Similar justifications are reflected in the operative provisions of the Act. In determining whether a broadcast station should be eligible for must-carry in a particular market, the Federal Communications Commission (FCC) must "afford particular attention to the value of localism by taking into account such factors as... whether any other [eligible station] provides news coverage of issues of concern to such community or provides carriage or coverage of sporting and other events of interest to the community." §4, 47 U. S. C. § 534(h)(1)(C)(ii) (1988 ed., Supp. IV). In determining whether a low-power station is eligible for must-carry, the FCC must ask whether the station "would address local news and informational needs which are not being adequately served by full power television broadcast stations." § 4, 47 U. S. C. § 534(h)(2)(B) (1988 ed., Supp. IV). Moreover, the Act distinguishes between commercial television stations and noncommercial educational television stations, giving special benefits to the latter. Compare § 4 with § 5. These provisions may all be technically severable from the statute, but they are still strong evidence of the statute's justifications.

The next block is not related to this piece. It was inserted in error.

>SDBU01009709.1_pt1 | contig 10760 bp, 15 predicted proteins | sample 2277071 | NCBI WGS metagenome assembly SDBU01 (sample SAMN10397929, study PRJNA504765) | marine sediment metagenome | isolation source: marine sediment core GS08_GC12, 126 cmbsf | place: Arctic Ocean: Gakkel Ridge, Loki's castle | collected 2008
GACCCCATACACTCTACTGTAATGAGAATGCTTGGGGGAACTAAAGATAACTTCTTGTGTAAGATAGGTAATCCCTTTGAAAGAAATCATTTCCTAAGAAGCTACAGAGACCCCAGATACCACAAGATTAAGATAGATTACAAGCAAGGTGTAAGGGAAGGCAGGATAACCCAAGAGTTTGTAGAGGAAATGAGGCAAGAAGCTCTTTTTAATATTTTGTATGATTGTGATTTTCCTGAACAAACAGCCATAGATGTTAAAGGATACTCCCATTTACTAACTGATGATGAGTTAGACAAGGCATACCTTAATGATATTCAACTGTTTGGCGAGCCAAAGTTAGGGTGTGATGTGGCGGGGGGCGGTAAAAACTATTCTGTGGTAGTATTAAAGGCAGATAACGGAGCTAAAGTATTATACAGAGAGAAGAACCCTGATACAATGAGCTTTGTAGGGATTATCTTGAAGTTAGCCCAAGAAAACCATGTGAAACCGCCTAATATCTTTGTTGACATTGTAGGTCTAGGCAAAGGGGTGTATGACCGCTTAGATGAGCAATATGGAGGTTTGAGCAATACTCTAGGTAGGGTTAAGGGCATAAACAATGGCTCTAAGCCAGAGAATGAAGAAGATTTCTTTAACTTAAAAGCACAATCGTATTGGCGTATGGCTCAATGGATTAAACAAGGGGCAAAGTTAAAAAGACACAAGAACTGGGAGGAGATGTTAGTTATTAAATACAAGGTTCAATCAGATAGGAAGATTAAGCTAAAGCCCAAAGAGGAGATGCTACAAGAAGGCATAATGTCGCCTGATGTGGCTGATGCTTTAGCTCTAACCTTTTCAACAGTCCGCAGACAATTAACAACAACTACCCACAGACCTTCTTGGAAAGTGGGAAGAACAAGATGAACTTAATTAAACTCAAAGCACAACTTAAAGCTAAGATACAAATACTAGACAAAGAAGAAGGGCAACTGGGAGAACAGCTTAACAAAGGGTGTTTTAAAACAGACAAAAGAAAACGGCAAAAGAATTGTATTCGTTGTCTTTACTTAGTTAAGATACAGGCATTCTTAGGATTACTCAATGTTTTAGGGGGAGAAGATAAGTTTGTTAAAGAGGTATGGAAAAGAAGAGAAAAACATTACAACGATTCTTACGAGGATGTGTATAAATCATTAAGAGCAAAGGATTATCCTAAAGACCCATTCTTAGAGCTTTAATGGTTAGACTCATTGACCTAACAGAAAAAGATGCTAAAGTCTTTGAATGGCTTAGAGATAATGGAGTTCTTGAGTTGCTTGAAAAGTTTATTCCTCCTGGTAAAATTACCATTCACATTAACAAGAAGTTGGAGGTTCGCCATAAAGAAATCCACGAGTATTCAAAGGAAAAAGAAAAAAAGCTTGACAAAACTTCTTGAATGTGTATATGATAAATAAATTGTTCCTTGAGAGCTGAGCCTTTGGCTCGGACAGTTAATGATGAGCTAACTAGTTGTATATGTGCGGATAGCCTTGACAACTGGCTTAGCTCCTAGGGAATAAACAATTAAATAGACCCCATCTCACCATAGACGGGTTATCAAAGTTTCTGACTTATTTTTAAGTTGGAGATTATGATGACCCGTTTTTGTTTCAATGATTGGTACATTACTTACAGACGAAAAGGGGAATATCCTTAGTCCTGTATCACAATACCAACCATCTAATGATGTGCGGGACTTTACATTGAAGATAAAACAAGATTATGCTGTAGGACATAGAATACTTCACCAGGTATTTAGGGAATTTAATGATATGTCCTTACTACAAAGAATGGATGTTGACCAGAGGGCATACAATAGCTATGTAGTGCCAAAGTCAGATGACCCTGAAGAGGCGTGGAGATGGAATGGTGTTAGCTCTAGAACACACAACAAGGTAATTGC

Preferences for diversity of viewpoints, for localism, for educational programming, and for news and public affairs all make reference to content. They may not reflect hostility to particular points of view, or a desire to suppress certain subjects because they are controversial or offensive. They may be quite benignly motivated. But benign motivation, we have consistently held, is not enough to avoid the need for strict scrutiny of content-based justifications. Simon & Schuster, Inc. v. Members of N. Y. State Crime Victims Bd., 502 U. S. 105, 117 (1991); Arkansas Writers' Project, Inc. v. Ragland, 481 U. S. 221, 228 (1987). The First Amendment does more than just bar government from intentionally suppressing speech of which it disapproves. It also generally prohibits the government from excepting certain kinds of speech from regulation because it thinks the speech is especially valuable. See, e. g., id., at 231-232; Regan v. Time, Inc., 468 U. S. 641, 648-649 (1984); Metromedia, Inc. v. San Diego, 453 U. S. 490, 514-515 (1981) (plurality opinion); Carey v. Brown, 447 U. S. 455, 466-468 (1980); Police Dept. of Chicago v. Mosley, 408 U. S. 92, 96 (1972); Cox v. Louisiana, 379 U. S. 536, 581 (1965) (Black, J., concurring); see also R. A. v: v. St. Paul, 505 U. S. 377, 386 (1992) ("The government may not regulate [speech] based on hostility-or favoritismtowards the underlying message expressed").